The news of Ramanatha's death reached Delhi. The Sultan renewed his attack on Kummata and sent the Khwaja Jahan at the head of an immense army to Kummata. Coming to know of this, Kampiladeva expressed himself to Baichappa that there was none in his kingdom who could fight with the Sultan's army as Ramanatha was dead. He told Baichappa to fortify Hosadurga and arm Kummata immediately. Baichappa told the king that he had a new warrior with him who could destroy the Delhi army. Kampila now felt he had done great injustice to Ramanatha and was filled with remorse. When the Khwaja Jahan crossed Heddore, he himself started for Kummata.
The minister brought Ramanatha and his companions from their place of concealment and the battle commenced. Some of the soldiers in the Sultan's army recognized him. When this news spread, they got frightened and began to disperse. The Khwaja Jahan revived their spirits with his encouraging words and reassembled the army. Ramanatha plunged himself with whirlwind rapidity into the midst of the enemy and hacked them to pieces. At this, the Delhi army broke and fled in all directions. Khwaja Jahan was compelled to retire. Kampila praised the unknown warrior and told Baichappa to bring him to his presence. The minister replied that he was none else than Prince Ramanatha, and narrated to him the true account of the Prince's meeting with Ratnaji and his concealment thereafter. Hearing this, the king was moved with uncontrollable joy. But, the dissatisfied Ratnaji, fearing the consequences of her guilt, committed suicide.
The news of the Khwaja Jahan's second defeat reached Delhi. The Sultan became enraged and blamed Khwaja Jahan for having twice suffered defeat at the hands of a boy. The Sultan's mind was concentrated on finding a leader who could capture and bring Ramanatha.
A Madiga woman named Matangi was the door-keeper of the Sultan. She came forward and represented to the Sultan, "If your Majesty give me permission, I would conquer Kummata and Hosadurga, humble Kampila and bring Ramanatha". Sultan Muhammad was very much pleased with her words and made her the commander-in-chief. He then sent her with an immense army against Kummata.
This news reached Kampila. Baichappa opinioned that Ramanatha should move to Hosadurga as it was a bigger fort and fight the enemy. But Ramanatha opposed this and related that Kummata was the safest part of Hosamale; if that were lost it would never be possible to fight at Hosamale. Besides such a change of tactics they would be considered as having been scared away by a woman. Meanwhile Matangi sent a messenger to Ramanatha asking him to submit to the Sultan by handing over Baha-ud-din and accepting the hand of the Sultan's daughter. Ramanatha laughed at these proposals and prepared to give battle.
Matangi first send Madhura Khan to blockade Kummata, and led her attack on Ramanatha. In the meanwhile the siege of Kummata was going on with all speed. There was no hope for the defenders; many great generals of Kampila fell. At last the gate of the fort were broke open and the Delhi army entered the fort.
At the capture of Kummata, Ramanatha lost heart. He hurried to the palace, worshiped the God Shiva and addressed the ladies. The royal ladies performed Jauhar. Then he returned to the battle field and a fresh charge on the enemy was launched. For a while Ramanatha and his followers kept the enemy at bay. But the Musalmans again rallied and returned their shower of shots, arrows and missiles, with even greater vigour. In the midst of this struggle Sangama Deva, Katanna and Baha-ud-din all fell. Ramanatha was pressed from three sides. At last he fell down struck by an unknown hand. His head was cut off and sent to Delhi.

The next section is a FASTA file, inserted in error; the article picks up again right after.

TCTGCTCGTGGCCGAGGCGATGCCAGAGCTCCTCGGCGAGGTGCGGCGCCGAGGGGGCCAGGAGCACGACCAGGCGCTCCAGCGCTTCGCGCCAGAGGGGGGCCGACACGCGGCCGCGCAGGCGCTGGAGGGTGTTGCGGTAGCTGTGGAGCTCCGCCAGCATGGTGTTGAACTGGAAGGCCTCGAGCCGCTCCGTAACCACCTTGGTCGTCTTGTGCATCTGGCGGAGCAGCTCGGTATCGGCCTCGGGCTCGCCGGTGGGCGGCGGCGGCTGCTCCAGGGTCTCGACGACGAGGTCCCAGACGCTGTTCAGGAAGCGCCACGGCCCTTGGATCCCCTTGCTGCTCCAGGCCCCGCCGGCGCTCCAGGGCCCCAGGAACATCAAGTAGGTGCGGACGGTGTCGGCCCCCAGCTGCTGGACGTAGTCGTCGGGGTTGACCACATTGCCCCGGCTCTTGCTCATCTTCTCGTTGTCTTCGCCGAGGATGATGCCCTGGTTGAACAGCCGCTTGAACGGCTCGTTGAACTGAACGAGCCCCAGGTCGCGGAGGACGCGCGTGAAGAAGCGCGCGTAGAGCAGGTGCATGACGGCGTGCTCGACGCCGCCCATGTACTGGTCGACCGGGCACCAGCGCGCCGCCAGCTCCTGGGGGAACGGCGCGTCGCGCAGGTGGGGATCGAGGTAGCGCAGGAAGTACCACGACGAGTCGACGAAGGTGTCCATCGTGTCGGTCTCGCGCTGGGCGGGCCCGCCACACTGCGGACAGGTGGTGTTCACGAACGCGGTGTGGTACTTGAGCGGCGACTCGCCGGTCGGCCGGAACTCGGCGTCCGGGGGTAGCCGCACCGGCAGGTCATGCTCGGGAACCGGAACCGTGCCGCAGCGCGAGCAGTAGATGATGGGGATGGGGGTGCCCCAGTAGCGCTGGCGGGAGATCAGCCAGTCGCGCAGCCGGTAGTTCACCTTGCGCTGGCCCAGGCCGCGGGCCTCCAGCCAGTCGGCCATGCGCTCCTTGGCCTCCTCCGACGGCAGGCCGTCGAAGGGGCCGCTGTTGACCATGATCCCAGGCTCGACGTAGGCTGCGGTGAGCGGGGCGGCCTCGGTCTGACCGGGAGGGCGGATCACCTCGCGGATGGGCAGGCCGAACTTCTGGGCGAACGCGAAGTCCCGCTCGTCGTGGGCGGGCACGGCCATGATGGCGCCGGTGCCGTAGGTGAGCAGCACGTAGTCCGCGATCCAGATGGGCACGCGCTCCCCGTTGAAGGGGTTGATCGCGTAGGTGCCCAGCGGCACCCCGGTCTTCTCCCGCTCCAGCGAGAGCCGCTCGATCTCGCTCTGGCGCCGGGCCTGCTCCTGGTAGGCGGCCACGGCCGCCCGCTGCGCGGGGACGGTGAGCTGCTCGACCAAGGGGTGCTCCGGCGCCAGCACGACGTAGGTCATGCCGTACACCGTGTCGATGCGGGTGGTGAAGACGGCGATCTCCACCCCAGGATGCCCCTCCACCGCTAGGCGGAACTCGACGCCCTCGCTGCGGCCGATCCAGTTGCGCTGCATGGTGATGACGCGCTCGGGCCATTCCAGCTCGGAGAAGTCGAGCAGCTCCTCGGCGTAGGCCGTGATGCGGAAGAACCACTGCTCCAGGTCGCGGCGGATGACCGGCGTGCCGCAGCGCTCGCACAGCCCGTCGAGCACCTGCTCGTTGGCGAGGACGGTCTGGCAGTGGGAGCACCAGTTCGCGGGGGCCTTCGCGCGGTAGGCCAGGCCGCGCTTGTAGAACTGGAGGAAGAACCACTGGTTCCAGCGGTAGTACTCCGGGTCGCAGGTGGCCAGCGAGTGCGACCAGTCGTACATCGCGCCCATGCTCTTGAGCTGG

The poet describes three battles fought between Kampiladeva and Sultan Muhammad, which is correct according to Musalman records.
It is also a fact that Baha-ud-din took protection of Kampiladeva, but he did not die in the battle. Kampiladeva himself sent him to Vira Ballala, before the fall of Kummata. Afterwards Baha-ud-din was captured and put to death by the Sultan.
Sultan Muhammad had a daughter which is confirmed by the author of Tarikh-i-Firoz Shahi. The Sultans usually marry their daughters to the wazirs or some distinguished governors for political reasons. It is impossible to believe that Sultan Muhammad agreed to marry his daughter to a Hindu. Dawar Malik, son of Khudawandzada, was a son-in-law of the Sultan. Yahya mentions that a royal princess was given in marriage to one Maulana Yusuf, who later became Dawar-ul-Mulk. Both Dawar Malik and Dawar-ul-Mulk must be the same person. Agha Mahdi Husain mentions two daughters of Muhammad and states that the eldest one was married to the Khwaja Jahan Ahmad Ayaz.
Nanjunda addresses Khwaja Jahan as Nemi Khan [ie, Malik Kafur], and Baha-ud-din as Badura Khana.
We have some inscriptions mentioning the heroic deeds of Ramanatha. One of them is that Madarasa, the son of Sangama and grandson of Baichappa, set up the statue of Kumara Ramanatha at Sangur in the reign of Deva Raya I in 1407. (There must be some connection between Vijayanagara and Ramanatha. Both Baichappa and Sangama were the subjects of Kampiladeva, while Madarasa was in the service of the Vijayanagara king Deva Raya I) An inscription of 1432, states that one Puttagade, a subject of Deva Raya II, opposed a force which came to Kolavalli and broke the army, and in the battle with valour like that of Kumara Ramanatha covered with arrows took swarga by force. Another inscription of 1528 mentions the construction of a temple for God Ramanathadeva at Hosadurga in memory of Ramanatha Vodeya of Hosamale, the son of Hariharadevi, and of the heroes who fell with him.
Katanna was the foster son of king Kampila, and Sangama Deva was his son-in-law.
Translation and Inscription credit:
Vijayanagara Progress of Research 1987-88 by C. S. Patil
Annual Report of the Mysore Archaeological Department for the year 1929
Studies in Vijayanagara History By M.H. Rama Sharma